A snap General Election is looming. We can have an educated guess at the outcome (even the pollsters may get this one right) and then we have the prospect of a strong and stable government for the next five years whilst we face Brexit.
It’s an assumption these days that governments intend to govern for five years. They and the public see this as a natural term of office, interrupted by the occasional snap election. Five years is seen as sufficient time in which policies can be developed and implemented. Government builds a track record which it can show as evidence to the voters next time around.
Over the last few years we have seen Government and policymakers have turned their attention to the need for long-term investing in the stock market so that companies can be helped to take a longer-term view in their decision making. We have seen many companies move away from reporting every three months. We have had the Kay Review and are currently in the middle of a Patient Capital Review sponsored by HM Treasury. Investors talk about investing for the long-term and there are strong indications that they are approaching corporate governance issues in that light.
However, whilst governments have a natural term of five years, there is no similar assumption that the executive management gets the same five years in which to lay out and deliver its strategy.
Various corporate excesses have led to changes to company law that means that directors have to put themselves up for re-election each year. So investors have the right, each year, to vote an individual director or a board down. This is a sensible safeguard to avoid corporate excess, witnessed in a few high profile companies, but it may change the behaviour of all companies in an unintended way.
Investors thus set out to invest for the long-term but they retain the right to a snap election at any time. Looking at this in a political landscape, it’s the choice of the voters rather than government as to whether such a judgement is called.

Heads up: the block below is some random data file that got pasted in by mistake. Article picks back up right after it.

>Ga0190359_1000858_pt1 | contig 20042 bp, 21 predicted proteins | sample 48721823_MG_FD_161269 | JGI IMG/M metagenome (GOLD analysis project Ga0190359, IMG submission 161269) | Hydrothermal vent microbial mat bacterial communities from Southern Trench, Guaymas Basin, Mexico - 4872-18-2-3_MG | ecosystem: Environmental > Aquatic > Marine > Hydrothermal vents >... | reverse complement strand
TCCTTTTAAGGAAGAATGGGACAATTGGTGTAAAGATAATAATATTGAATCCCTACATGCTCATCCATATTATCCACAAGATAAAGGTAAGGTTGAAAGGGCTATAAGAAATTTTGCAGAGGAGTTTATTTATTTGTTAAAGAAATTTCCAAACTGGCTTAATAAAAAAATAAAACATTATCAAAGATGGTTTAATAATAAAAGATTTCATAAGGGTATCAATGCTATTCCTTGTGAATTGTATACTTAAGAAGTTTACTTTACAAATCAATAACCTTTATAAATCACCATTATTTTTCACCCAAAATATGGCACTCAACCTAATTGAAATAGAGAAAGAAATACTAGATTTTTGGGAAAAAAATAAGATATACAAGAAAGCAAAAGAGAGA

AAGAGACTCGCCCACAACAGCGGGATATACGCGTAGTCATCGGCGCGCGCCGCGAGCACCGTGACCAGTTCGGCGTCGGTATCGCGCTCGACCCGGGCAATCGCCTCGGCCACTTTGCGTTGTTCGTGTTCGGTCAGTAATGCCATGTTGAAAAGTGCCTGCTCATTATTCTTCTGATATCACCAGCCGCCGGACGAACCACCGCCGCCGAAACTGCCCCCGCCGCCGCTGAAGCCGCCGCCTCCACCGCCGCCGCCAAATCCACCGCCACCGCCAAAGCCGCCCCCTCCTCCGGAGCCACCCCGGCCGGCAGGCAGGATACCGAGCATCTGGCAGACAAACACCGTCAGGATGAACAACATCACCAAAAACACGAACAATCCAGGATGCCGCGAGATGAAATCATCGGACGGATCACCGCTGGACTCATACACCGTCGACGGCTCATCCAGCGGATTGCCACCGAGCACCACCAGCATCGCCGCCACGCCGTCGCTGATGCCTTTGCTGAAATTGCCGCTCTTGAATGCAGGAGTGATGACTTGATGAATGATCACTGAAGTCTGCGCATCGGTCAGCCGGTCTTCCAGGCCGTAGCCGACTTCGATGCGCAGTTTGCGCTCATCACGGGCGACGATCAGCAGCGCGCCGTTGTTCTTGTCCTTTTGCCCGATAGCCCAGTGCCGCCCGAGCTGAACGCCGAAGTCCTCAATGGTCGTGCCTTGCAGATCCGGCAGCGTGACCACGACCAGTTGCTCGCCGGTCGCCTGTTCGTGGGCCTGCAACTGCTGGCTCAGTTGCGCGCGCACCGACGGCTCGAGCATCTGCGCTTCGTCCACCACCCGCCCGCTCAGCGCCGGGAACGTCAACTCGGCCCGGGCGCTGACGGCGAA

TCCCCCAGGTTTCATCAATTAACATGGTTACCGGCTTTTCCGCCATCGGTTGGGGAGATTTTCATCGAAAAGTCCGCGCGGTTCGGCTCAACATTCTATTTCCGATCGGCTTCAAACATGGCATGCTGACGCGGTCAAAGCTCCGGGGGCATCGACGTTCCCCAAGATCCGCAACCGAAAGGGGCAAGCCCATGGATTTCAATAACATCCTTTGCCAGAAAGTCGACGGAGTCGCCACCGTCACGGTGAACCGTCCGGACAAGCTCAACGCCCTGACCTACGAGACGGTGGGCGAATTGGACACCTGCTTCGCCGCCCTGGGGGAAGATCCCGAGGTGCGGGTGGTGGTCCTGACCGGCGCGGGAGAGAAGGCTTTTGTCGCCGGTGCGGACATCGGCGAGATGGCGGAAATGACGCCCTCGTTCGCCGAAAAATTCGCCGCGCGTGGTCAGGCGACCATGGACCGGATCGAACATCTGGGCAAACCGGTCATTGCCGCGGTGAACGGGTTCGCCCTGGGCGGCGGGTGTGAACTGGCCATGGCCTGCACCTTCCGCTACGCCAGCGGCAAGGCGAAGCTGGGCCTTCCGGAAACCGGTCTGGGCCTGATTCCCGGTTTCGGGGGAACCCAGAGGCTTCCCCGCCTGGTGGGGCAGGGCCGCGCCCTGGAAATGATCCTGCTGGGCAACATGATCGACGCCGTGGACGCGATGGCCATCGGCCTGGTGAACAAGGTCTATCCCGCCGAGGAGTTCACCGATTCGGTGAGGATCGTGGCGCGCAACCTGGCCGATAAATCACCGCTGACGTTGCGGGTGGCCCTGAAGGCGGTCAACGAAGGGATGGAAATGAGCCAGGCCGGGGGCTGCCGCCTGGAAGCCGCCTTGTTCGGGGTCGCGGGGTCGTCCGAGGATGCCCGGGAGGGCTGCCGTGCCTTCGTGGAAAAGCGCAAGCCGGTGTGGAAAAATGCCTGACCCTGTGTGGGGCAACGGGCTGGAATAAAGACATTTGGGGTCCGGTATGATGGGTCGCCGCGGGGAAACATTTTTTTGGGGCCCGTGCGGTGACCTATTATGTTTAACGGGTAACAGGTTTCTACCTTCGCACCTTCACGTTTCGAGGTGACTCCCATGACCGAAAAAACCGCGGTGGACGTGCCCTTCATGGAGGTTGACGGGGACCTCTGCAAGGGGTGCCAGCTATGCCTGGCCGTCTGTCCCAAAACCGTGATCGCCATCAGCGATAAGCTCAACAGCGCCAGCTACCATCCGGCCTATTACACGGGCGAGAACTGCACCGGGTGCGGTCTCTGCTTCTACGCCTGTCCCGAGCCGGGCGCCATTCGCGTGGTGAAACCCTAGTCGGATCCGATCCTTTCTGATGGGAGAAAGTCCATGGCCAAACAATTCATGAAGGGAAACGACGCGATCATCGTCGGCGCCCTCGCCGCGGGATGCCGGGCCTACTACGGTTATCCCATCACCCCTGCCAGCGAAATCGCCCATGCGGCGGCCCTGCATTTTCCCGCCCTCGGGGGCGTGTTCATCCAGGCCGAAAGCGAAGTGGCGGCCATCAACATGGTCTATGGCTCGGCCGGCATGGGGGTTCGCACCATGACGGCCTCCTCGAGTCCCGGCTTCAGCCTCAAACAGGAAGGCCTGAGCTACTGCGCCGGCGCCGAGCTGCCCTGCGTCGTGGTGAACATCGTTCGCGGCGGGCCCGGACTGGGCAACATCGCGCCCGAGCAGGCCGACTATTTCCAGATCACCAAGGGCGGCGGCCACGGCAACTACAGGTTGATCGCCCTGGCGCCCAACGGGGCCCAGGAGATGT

Investors see companies as a democracy – one share gives one vote – but is this really the case, and do the most successful companies demonstrate this approach? If you look at Google and Facebook, successful high-tech companies, often cited as the sort lacking in the UK, they do not have a one share, one vote system. The founders retain an element of control by having more voting rights than ordinary investors. The investors don’t like this but it may be one of the key ingredients that has led to such companies building up their size and success, rather than selling out early.
So I think we should, at the very least, challenge the long-held belief that one share one vote is a given; that companies are democracies. With a strong corporate governance regime and appropriate stakeholder representation, founders could retain more control of their companies and use this control to lay out and deliver their strategy.
It’s ironic that governments want investors to invest for the long-term but require them to challenge directors every year. This must of itself lead to short-term thinking by business leaders. Perhaps our governments should allow companies the freedom they themselves have, encouraging them to think and act long-term, retaining control for longer periods. But then again, so many government policies are dictated by news and turned into soundbites. Governments can be strong and stable… until they start thinking about tomorrow’s front pages.
A week may be a long time in politics, but for directors, a year is probably not enough.